Saturday, 22 September 2018

Shudder Saturday: Hell House LLC II: The Abaddon Hotel (2018)

A lot of people REALLY liked Hell House LLC when it appeared a few years ago. It's not hard to see why. It was a found footage movie that smartly built up tension and supplied scares with good structuring of the tale and many unsettling details scattered throughout almost every scene. I liked it. Just liked it. The acting was so-so, it didn't do enough to provide the all-important reason for anyone to keep filming, and it felt a bit slight. But it was still a lot better than dozens of other found footage movies I have endured over the years.

Hell House LLC II: The Abaddon Hotel is a better film. It compares to the first film as Grave Encounters 2 compares to Grave Encounters. Basically, everything is elevated, making it far less believable but also far more entertaining. There are some truly bonkers moments here. More importantly, there are some scares that had me swearing at my TV screen as I waited for my heartbeat to calm down a bit.

The plot follows on from the events of the first film. People are still curious about just what happened at the opening night of Hell House, LLC, and a TV show featuring the man who made the documentary about it (Mitchell, played by Vasile Flutur) eventually leads to a return trip to the location. The brave souls heading back in there are an investigative journalist (Jessica Fox, played by Jillian Guerts), her colleagues (Molly, played by Joy Shatz, and cameraman David, played by David Austen), a psychic (Kyle Ingleman), his main colleague (didn't get his name, never mind), and the only one who knows what danger they might be getting themselves into - Mitchell. Once inside, it starts to become clear that the site of the Hell House, the Abaddon Hotel, doesn't want them to leave.

Once again written and directed by Stephen Cognetti, this is a sequel that seems to have been made by someone given a chance to have more fun and cut loose with his sophomore feature. As well as the main narrative strand, there are a number of sequences that show how others have fared when they have decided to bravely enter the hotel on their own. All of those sequences have at least one great scare, making it easier to forgive the fact that Cognetti has decided to use the found footage format in a very loose way. There's no cohesive "end product" here, and no real rhyme or reason to the editing of various clips, aside from making things easier for Cognetti to have fun with viewers and save some decent reveals for the final act.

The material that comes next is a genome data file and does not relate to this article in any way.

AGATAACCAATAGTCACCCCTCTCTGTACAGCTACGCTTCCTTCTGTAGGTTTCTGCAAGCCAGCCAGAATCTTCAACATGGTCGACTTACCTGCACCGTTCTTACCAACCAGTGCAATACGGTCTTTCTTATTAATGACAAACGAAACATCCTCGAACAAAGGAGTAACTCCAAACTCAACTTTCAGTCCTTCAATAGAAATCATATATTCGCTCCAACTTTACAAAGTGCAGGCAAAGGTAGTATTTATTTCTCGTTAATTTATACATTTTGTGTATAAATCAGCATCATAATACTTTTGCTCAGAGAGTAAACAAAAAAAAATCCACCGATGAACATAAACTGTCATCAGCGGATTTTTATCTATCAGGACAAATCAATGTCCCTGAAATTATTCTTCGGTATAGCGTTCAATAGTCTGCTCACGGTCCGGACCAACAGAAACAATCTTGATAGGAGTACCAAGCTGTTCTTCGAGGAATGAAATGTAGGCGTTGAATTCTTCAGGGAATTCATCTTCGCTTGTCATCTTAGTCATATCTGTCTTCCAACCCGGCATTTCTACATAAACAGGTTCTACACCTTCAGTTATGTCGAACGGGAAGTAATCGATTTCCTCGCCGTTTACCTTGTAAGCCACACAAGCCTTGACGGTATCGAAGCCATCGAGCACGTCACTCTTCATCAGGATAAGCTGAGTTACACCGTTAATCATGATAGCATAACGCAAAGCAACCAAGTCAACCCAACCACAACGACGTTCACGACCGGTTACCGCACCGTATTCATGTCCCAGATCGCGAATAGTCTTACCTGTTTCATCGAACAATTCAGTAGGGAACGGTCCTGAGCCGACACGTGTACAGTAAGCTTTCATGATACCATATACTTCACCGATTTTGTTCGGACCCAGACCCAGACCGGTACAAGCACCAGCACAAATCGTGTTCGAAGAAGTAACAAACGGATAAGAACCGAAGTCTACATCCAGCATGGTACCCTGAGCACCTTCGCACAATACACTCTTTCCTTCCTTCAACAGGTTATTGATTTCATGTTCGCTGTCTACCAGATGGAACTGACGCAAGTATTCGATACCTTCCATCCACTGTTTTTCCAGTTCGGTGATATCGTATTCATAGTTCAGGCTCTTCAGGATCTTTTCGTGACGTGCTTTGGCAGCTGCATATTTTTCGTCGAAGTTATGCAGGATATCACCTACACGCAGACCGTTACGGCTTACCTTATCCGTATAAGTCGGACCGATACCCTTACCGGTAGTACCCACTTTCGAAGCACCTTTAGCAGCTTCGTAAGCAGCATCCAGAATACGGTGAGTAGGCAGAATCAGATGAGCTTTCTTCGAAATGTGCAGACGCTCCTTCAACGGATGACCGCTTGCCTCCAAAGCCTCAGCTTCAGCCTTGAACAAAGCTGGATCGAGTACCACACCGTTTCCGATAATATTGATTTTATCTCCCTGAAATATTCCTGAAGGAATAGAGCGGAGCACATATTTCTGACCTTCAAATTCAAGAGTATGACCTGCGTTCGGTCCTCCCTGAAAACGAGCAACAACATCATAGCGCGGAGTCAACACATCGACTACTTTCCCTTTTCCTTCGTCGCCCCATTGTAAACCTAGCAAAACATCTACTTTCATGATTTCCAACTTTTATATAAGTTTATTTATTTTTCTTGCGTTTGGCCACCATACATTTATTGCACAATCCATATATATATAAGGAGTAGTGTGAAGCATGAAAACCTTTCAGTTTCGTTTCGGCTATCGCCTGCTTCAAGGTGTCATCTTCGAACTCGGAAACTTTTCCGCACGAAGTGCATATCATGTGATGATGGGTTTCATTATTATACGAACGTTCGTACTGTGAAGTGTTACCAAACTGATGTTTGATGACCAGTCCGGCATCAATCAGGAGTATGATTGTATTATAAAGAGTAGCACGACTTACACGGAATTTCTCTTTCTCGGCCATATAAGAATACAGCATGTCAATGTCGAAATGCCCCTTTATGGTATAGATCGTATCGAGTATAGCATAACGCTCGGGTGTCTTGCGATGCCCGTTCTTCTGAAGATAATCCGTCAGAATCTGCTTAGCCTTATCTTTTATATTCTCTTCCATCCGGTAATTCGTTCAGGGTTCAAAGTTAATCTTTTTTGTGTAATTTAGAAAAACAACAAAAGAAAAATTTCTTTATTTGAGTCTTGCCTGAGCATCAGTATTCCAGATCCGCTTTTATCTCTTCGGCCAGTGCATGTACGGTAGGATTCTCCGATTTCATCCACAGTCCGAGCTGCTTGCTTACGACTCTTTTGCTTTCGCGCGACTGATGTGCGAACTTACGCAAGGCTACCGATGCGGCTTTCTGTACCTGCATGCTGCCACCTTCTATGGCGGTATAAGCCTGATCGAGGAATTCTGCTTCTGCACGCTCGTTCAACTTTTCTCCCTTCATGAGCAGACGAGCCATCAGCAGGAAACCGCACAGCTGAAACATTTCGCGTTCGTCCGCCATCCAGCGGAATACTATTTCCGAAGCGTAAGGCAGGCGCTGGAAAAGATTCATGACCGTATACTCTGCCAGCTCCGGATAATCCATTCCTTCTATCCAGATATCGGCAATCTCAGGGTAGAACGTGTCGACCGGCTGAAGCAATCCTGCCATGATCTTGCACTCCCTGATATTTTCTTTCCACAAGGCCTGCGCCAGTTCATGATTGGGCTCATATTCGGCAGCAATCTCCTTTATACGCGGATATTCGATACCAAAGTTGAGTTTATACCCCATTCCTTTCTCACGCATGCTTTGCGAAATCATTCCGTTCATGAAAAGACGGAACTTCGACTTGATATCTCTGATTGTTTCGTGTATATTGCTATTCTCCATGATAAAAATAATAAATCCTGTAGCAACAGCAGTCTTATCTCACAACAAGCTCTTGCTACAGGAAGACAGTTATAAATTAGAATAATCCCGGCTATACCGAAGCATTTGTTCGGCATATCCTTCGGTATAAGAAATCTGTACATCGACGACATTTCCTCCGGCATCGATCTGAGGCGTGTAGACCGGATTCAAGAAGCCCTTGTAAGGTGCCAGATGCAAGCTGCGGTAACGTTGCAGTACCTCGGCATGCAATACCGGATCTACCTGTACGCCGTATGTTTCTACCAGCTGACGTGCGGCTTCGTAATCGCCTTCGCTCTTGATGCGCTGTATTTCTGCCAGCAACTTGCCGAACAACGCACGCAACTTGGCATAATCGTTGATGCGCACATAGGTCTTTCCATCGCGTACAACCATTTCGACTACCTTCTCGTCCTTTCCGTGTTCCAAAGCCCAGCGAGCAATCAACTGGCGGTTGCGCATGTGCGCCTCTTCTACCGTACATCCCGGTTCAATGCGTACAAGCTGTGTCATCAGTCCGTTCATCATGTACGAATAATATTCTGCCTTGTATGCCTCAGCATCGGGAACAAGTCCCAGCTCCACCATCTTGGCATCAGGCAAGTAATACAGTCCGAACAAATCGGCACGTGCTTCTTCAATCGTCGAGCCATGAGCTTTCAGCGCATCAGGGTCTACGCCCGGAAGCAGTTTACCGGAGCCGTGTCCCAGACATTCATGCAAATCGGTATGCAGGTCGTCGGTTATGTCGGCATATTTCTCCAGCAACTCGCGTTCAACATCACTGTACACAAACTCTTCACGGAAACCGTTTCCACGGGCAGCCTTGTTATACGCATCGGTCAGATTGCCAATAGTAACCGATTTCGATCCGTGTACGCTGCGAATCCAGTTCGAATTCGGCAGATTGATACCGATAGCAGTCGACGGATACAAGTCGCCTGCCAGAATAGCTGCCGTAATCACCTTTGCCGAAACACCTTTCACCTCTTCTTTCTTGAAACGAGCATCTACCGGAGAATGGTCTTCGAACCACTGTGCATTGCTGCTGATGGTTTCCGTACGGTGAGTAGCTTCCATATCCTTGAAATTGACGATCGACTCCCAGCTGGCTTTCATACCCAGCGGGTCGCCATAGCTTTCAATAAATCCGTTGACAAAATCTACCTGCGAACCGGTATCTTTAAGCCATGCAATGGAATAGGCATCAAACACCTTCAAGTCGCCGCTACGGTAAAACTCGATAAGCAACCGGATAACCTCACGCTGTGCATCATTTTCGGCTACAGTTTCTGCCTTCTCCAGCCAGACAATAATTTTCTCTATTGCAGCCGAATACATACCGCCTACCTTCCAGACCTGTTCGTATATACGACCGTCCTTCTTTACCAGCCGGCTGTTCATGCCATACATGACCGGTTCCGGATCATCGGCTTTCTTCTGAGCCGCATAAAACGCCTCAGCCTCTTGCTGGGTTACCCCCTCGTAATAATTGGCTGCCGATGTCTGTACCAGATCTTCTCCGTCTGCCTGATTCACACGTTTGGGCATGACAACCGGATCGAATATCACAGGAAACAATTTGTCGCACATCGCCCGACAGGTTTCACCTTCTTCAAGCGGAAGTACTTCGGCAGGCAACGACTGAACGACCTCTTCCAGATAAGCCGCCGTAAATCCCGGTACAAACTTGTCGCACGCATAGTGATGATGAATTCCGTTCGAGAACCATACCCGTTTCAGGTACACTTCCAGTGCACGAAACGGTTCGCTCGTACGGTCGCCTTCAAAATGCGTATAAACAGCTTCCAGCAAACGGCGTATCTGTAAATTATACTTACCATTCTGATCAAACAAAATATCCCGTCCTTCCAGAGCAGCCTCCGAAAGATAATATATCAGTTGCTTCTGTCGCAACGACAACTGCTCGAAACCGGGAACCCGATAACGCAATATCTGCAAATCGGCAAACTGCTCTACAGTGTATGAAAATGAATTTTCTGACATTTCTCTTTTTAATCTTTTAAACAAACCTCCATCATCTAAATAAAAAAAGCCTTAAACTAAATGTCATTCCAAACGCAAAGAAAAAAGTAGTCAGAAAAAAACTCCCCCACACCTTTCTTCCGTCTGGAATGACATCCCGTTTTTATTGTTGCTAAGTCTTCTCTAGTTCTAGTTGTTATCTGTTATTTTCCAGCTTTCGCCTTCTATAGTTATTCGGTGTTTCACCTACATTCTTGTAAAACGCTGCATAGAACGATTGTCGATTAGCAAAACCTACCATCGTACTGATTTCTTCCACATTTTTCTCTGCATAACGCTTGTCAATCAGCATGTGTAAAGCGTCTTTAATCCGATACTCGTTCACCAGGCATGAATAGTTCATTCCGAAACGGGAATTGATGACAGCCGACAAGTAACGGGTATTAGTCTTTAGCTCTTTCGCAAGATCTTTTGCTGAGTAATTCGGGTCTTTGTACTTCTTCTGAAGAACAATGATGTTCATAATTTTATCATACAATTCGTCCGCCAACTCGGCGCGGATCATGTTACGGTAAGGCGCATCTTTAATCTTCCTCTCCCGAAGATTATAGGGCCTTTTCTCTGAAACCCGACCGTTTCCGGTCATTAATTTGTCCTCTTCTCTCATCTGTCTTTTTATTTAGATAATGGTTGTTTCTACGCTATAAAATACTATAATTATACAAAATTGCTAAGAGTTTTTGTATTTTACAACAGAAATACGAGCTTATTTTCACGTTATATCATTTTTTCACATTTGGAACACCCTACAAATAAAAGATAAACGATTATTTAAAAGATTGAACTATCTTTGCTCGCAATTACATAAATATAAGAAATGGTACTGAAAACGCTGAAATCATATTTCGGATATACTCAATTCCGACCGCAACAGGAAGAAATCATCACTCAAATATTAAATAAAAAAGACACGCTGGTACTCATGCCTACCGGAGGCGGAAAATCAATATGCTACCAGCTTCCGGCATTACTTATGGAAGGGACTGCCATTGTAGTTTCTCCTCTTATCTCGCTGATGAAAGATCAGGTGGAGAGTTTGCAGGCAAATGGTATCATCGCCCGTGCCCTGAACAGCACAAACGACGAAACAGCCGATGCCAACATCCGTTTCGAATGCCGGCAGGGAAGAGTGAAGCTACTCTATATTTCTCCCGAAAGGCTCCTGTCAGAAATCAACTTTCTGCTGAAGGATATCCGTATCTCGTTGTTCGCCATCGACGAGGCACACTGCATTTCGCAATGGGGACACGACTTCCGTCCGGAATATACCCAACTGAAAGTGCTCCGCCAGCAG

The acting is serviceable from everyone involved. Nobody really excels (although Ingleman stands out as the showbiz psychic) but they all do a good enough job of looking suitably petrified and running away from scary figures that have no right to be moving around in the building.

For me, this is a film all about the scares. Some may enjoy the way the plot unfolds, I could take or leave the way Cognetti expands things from the first film, but it's the effectiveness of the scares that make this a film I can see a lot of horror fans taking a shine to. There are jump scares, yes, but they're not used as often as the more effective, subtle until they become blatant, scares. I'm on about the scares that are there, almost front and centre, but it takes your mind a moment to realise that something is very off with the image you're looking at. Or scares that happen while the main characters are oblivious, some making you reach for the rewind function even as the iciness of you rblood in your veins is already convincing you that you did indeed just see what you think you saw.

I HIGHLY recommend Hell House LLC II: The Abaddon Hotel. October (which is a whole month of Halloween treats for us horror fans) is just over a week away. This should definitely be on your list of potential viewings.


Americans can get the first film on DVD here.


  1. Can't wait know of Dustin Austen and I know he knows his horror and is an original in his own right